Emanu-El’s Showcase 2009 begins with ‘SMU Meadows Live!’ March 1
Calling all lovers of music, theater and dance; followers of the arts at SMU; people interested in Jewish literature and culture; families with children studying the arts — this year’s opening program of the Temple Emanu-El Arts Series (Showcase 2009) is for you! Faculty and students associated with the distinguished Meadows School of the Arts at SMU will offer a colorful afternoon of Jewish works evoking our diverse artistic heritage, from short stories to French song (and much more).
Culminating the March 1 presentation will be new choreography for KlezMuzik, an exciting composition in the klezmer style for clarinet and piano by Simon Sargon, longtime director of music at the temple and professor of composition at SMU. For this performance, the choreography is being composed by Danna Reubin, an MFA graduate of SMU and now associate professor of dance at Collin College, in collaboration with Tawanda Chabikwa, an SMU graduate student and recent alum of College of the Atlantic in Maine.
Ms. Reubin will also appear in a solo dance work from the repertoire of the renowned Anna Sokolow (1910-2000), set to Maurice Ravel’s musical interpretation of the Kaddish for High Holy Days. Created in 1945, Sokolow’s “Kaddish” evokes not only the pain of our people’s suffering in the Holocaust, but also our enduring strength. Cantor Richard Cohn will sing the vocal part, with Mr. Sargon at the piano.
Complementing the “Kaddish” will be a famous vocal selection by Leonard Bernstein, the “Lamentation” for mezzo-soprano from his “Jeremiah Symphony.” It will be sung by Virginia Dupuy, Professor of Voice at SMU, one of the finest recital and concert singers in the United States, with Mr. Sargon as pianist.
Ms. Dupuy, Cantor Cohn and Mr. Sargon will also interpret a delightful cycle of six Hebrew folksongs (“Chants Populaires Hébraïques”) by Darius Milhaud (1892-1974), composed in 1925. The songs, sung in French, are entitled “Havdallah,” “Song of the Watchman,” “Song of Deliverance,” “Lullaby,” “Glory to God” and “Chassidic Song” (the latter a “counting song” in the style of “Who Knows One?”).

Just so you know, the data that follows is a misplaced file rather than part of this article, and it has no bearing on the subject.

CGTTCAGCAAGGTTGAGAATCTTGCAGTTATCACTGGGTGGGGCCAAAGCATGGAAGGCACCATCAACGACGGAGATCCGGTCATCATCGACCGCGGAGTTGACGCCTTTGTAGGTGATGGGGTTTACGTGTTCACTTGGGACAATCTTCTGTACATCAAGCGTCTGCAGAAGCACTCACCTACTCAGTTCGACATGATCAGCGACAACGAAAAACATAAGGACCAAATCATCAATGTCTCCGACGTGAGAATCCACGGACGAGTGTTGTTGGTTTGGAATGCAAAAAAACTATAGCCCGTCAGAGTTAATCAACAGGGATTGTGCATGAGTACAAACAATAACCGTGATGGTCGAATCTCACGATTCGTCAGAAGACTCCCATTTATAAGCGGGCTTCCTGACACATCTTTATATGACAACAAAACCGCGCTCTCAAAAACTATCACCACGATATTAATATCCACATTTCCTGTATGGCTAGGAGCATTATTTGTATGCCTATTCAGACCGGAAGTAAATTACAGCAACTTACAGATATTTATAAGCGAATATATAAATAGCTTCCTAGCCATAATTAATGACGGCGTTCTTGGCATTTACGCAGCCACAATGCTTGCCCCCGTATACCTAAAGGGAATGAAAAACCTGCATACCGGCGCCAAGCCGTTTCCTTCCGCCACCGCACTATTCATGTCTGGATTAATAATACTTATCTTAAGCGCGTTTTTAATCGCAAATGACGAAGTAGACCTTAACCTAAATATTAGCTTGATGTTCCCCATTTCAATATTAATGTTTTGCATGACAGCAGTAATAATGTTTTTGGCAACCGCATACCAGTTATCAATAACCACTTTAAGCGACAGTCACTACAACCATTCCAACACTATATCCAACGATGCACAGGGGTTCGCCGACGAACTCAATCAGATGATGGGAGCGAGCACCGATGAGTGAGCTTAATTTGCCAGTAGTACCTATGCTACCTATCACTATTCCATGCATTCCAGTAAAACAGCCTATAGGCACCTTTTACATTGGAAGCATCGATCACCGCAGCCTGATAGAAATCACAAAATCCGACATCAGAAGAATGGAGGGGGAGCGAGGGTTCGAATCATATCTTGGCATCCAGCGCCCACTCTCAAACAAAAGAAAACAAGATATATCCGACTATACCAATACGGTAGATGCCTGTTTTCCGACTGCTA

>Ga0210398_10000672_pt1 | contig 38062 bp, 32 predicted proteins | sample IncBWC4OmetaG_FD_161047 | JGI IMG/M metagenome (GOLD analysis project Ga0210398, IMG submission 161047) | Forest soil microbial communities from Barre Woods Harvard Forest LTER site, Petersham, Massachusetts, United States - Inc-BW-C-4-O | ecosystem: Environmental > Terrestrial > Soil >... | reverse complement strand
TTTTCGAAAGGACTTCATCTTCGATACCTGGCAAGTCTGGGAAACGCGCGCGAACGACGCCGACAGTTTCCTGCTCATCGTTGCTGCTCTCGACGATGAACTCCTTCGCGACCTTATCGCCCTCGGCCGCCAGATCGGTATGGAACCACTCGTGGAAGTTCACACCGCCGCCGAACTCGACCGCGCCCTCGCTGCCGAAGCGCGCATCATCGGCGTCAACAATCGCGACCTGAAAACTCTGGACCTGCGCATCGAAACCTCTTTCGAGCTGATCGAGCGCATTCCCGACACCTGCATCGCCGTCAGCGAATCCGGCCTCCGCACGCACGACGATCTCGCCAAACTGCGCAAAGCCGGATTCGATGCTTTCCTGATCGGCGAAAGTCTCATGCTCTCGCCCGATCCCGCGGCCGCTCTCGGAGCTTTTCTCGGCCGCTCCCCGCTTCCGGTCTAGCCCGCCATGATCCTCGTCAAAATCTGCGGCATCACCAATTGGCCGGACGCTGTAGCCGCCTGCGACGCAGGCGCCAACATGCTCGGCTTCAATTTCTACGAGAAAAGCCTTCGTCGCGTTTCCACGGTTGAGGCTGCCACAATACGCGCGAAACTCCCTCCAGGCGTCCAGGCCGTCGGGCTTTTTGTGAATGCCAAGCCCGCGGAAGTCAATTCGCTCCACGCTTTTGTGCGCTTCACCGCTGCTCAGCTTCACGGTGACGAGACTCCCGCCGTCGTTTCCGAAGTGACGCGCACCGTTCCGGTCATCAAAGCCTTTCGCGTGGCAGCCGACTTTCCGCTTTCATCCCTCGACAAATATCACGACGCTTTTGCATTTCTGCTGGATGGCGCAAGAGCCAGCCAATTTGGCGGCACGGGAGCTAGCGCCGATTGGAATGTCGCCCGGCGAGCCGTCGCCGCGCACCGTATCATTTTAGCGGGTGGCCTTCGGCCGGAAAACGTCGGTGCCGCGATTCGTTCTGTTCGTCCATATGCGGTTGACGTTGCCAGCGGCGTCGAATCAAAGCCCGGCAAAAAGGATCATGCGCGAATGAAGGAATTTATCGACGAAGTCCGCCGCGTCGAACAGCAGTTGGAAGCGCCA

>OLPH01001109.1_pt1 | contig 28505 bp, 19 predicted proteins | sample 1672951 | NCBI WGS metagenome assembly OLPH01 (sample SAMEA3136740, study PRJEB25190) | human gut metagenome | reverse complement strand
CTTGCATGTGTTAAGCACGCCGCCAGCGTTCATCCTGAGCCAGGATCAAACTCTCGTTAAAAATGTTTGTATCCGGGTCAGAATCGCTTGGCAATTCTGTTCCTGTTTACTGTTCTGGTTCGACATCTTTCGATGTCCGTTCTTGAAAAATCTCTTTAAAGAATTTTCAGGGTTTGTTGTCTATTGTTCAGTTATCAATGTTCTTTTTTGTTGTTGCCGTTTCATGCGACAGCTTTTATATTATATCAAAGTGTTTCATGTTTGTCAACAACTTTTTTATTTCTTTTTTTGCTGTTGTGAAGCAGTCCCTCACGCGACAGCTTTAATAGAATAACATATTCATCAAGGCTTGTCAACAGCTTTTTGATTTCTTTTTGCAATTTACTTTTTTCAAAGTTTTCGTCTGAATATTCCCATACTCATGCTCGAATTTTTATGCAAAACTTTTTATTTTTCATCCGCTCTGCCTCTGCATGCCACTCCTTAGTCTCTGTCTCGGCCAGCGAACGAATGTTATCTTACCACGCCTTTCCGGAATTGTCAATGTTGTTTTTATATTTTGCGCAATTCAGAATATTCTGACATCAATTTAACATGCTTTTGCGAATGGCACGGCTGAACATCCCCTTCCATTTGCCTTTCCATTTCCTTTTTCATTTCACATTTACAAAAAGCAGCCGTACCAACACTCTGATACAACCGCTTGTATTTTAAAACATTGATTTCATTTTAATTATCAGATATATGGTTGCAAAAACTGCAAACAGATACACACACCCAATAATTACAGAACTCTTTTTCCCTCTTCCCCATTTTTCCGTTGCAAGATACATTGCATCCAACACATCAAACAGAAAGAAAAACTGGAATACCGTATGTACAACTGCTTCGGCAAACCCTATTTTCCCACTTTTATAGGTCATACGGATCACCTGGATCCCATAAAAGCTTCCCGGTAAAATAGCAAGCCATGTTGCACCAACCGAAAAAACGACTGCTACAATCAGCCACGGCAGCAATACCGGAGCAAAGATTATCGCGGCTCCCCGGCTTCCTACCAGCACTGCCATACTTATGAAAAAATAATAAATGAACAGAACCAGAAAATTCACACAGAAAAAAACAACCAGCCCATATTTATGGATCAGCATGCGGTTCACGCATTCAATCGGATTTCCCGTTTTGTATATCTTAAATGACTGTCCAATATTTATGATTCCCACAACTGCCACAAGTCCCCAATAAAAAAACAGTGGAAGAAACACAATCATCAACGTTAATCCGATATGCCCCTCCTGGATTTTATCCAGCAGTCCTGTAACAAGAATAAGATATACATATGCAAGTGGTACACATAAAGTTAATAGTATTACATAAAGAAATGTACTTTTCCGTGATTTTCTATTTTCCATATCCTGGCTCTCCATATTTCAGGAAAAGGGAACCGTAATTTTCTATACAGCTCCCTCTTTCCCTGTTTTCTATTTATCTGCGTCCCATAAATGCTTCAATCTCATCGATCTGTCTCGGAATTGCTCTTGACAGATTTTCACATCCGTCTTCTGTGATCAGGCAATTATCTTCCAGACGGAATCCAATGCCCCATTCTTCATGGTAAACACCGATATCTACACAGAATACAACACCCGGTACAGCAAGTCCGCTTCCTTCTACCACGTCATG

Woven throughout the program will be staged readings of Jewish short stories, presented by students in the Meadows Division of Theatre, coordinated by Professor of Theatre and Division Chair Cecil O’Neal. Featured will be selections from “In My Father’s Court,” the renowned collection of stories by Isaac Bashevis Singer (1904-1991), winner of the 1978 Nobel Prize in Literature. Singer chronicles life in and about the Jewish Quarter of Warsaw in the period just prior to and during World War I. Characterized by a redemptive sense of humor and an honest appraisal of human nature, “In My Father’s Court” preserves and illuminates the heritage of the great European Jewish community.
“SMU Meadows Live!” is a presentation of the Temple Emanu-El Music Committee, reaffirming the close relationship between the congregation and the university. Ticket information may be found at www.tedallas.org/showcase.
From Ed of Ed’s Deli: a farewell and a new beginning
“Closing the doors at Ed’s Deli for the last time was one of the most difficult things my wife Ann and I had to do,” said Ed Brandt, who had opened the deli in 2005. “We had put every part of us into the store for almost four years and were unaware of the impact that we had made.
“Within two days after closing, the phone calls and the e-mails came pouring in. We received over 300 e-mails and have no idea of how many phone calls we answered. We still get at least three or four calls each day, many unaware that the store had closed. When we tell them, they all express their sadness and offer such warm wishes for our future success.
“I will save the e-mails forever. The care and concern they show to Ann and me is unbelievable. Aside from the job offers and those wanting to help finance us to open another deli, the mails were just filled with so many good wishes and compliments that made us believe, for the first time, that all of our work and the care we had given had made a difference.